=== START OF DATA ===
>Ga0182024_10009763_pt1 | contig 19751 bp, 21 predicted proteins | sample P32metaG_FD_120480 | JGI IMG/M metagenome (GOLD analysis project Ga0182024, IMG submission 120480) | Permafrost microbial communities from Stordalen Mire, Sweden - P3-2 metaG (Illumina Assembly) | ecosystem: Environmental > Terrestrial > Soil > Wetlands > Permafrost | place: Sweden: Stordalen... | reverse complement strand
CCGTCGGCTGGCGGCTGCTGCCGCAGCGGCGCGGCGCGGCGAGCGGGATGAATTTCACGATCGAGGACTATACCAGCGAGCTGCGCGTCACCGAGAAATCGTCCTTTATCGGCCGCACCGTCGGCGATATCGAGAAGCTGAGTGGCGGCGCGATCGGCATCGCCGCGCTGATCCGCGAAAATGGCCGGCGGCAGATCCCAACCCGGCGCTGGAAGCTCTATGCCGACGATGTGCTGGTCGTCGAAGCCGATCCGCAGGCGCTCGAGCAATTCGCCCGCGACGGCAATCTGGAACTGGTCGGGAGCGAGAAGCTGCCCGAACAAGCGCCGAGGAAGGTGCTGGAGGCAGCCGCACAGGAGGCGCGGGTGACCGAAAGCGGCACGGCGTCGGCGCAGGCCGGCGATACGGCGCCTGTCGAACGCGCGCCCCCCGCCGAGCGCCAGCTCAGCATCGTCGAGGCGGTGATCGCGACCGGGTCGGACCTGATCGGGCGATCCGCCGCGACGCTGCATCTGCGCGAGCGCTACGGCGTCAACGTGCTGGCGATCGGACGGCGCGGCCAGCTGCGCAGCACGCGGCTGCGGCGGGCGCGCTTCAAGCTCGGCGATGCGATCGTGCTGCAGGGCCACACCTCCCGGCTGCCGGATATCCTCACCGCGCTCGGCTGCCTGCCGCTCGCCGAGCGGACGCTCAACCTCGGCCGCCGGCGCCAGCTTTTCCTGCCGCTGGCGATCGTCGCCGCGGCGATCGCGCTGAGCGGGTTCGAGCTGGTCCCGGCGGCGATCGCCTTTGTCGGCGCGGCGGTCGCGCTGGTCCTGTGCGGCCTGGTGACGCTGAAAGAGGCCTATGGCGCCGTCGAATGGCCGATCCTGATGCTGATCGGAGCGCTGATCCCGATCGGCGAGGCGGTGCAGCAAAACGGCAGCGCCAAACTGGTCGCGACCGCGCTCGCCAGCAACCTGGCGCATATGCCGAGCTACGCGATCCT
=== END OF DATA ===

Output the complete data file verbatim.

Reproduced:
>Ga0182024_10009763_pt1 | contig 19751 bp, 21 predicted proteins | sample P32metaG_FD_120480 | JGI IMG/M metagenome (GOLD analysis project Ga0182024, IMG submission 120480) | Permafrost microbial communities from Stordalen Mire, Sweden - P3-2 metaG (Illumina Assembly) | ecosystem: Environmental > Terrestrial > Soil > Wetlands > Permafrost | place: Sweden: Stordalen... | reverse complement strand
CCGTCGGCTGGCGGCTGCTGCCGCAGCGGCGCGGCGCGGCGAGCGGGATGAATTTCACGATCGAGGACTATACCAGCGAGCTGCGCGTCACCGAGAAATCGTCCTTTATCGGCCGCACCGTCGGCGATATCGAGAAGCTGAGTGGCGGCGCGATCGGCATCGCCGCGCTGATCCGCGAAAATGGCCGGCGGCAGATCCCAACCCGGCGCTGGAAGCTCTATGCCGACGATGTGCTGGTCGTCGAAGCCGATCCGCAGGCGCTCGAGCAATTCGCCCGCGACGGCAATCTGGAACTGGTCGGGAGCGAGAAGCTGCCCGAACAAGCGCCGAGGAAGGTGCTGGAGGCAGCCGCACAGGAGGCGCGGGTGACCGAAAGCGGCACGGCGTCGGCGCAGGCCGGCGATACGGCGCCTGTCGAACGCGCGCCCCCCGCCGAGCGCCAGCTCAGCATCGTCGAGGCGGTGATCGCGACCGGGTCGGACCTGATCGGGCGATCCGCCGCGACGCTGCATCTGCGCGAGCGCTACGGCGTCAACGTGCTGGCGATCGGACGGCGCGGCCAGCTGCGCAGCACGCGGCTGCGGCGGGCGCGCTTCAAGCTCGGCGATGCGATCGTGCTGCAGGGCCACACCTCCCGGCTGCCGGATATCCTCACCGCGCTCGGCTGCCTGCCGCTCGCCGAGCGGACGCTCAACCTCGGCCGCCGGCGCCAGCTTTTCCTGCCGCTGGCGATCGTCGCCGCGGCGATCGCGCTGAGCGGGTTCGAGCTGGTCCCGGCGGCGATCGCCTTTGTCGGCGCGGCGGTCGCGCTGGTCCTGTGCGGCCTGGTGACGCTGAAAGAGGCCTATGGCGCCGTCGAATGGCCGATCCTGATGCTGATCGGAGCGCTGATCCCGATCGGCGAGGCGGTGCAGCAAAACGGCAGCGCCAAACTGGTCGCGACCGCGCTCGCCAGCAACCTGGCGCATATGCCGAGCTACGCGATCCT